All we know is my bones continue to get denser and my bone turnover is negligible. A combination that causes major bones, like my femurs, to snap in two as if I’d been in a major car crash. It causes my feet to fracture while doing nothing more than wiggling my toes in bed.

My spine is now affected with severe spinal lateral and central canal stenosis, compressing my spinal cord. My hips have avascular necrosis and both of these conditions have progressed from mild to severe in less than a year.

Other bones throughout my body throb with severe pain and cause functional disability.  I can’t keep having scans on every new threatening fracture or damage, so we wait until something breaks, or the pain from a new area severely impacts quality of life further.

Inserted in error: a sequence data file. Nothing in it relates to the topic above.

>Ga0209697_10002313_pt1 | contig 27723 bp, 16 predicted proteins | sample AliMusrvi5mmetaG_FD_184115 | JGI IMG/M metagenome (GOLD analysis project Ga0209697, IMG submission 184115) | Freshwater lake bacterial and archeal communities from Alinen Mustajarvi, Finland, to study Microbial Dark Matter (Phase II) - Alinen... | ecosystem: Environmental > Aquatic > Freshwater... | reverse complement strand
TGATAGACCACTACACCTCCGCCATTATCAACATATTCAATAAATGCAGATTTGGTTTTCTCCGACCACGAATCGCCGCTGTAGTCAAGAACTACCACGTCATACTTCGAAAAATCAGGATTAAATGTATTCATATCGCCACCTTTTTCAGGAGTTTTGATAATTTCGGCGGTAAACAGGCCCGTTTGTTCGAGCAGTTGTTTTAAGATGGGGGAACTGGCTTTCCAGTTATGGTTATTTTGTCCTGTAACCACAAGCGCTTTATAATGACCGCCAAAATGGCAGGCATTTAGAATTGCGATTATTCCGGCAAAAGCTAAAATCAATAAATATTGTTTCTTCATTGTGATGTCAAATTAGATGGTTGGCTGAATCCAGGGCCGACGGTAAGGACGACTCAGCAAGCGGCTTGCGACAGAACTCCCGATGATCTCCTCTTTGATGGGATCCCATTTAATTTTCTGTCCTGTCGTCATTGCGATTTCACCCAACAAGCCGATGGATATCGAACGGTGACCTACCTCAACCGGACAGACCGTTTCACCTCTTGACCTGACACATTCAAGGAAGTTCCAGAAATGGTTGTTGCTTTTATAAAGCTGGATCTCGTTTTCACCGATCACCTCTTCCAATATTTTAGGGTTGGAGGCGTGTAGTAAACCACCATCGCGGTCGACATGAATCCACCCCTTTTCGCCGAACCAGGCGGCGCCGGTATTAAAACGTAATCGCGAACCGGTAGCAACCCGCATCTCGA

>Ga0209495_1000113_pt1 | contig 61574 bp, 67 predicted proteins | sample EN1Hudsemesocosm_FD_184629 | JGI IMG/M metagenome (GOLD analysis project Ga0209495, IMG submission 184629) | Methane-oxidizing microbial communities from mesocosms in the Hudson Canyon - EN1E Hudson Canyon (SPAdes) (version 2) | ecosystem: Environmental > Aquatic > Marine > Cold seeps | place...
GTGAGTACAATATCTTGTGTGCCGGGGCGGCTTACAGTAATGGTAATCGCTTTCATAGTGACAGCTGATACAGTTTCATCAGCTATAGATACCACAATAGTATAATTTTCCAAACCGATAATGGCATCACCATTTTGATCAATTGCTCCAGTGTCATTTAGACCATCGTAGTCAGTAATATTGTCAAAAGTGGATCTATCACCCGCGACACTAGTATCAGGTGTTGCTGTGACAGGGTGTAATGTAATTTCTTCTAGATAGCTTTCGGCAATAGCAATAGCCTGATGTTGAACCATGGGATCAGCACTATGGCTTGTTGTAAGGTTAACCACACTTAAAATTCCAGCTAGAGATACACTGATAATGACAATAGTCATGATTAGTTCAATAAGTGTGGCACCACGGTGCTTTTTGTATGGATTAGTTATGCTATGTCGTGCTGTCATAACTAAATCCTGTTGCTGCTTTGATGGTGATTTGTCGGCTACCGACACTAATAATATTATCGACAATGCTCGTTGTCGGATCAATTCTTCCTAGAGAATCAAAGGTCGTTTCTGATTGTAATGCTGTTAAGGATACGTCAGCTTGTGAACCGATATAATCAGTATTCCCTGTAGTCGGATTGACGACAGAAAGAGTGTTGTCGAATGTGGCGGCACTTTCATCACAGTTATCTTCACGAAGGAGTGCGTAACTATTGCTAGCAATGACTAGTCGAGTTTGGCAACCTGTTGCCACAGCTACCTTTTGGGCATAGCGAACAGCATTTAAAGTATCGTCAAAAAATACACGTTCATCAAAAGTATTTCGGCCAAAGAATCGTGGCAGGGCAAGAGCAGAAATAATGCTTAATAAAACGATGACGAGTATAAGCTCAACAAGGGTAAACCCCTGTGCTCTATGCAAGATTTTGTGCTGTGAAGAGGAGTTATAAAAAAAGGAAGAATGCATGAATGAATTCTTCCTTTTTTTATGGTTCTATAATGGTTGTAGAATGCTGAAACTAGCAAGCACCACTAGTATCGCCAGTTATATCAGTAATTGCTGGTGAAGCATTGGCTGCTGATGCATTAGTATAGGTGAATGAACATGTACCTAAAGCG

Still Broken

Four years on and my left femur is still broken. It is official diagnosed as “non-union”. The bone disease will continue to prevent it from healing.

It’s almost become the least of my issues though as the disease has started to aggressively attack other areas of my body.

I’m used to my non-union femur. I know its pain, its restrictions, its abilities. It’s familiar. It’s become a part of me.

I’m the same with my foot fractures. They are familiar. I expect them. I know how to deal with them and I basically ignore them. If one becomes displaced I know to seek treatment but if they stay aligned, all is good. No one can do anything so there’s no point worrying.

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Healing Comes In Many Forms

When we think of healing, generally we think of getting better. We expect a person no longer has their disease.

Healing can absolutely come in that form and it’s something to be celebrated when it does.

What about diseases that have no cure and no treatment? As a Christian I believe God can heal and does completely heal some people of all kinds of diseases.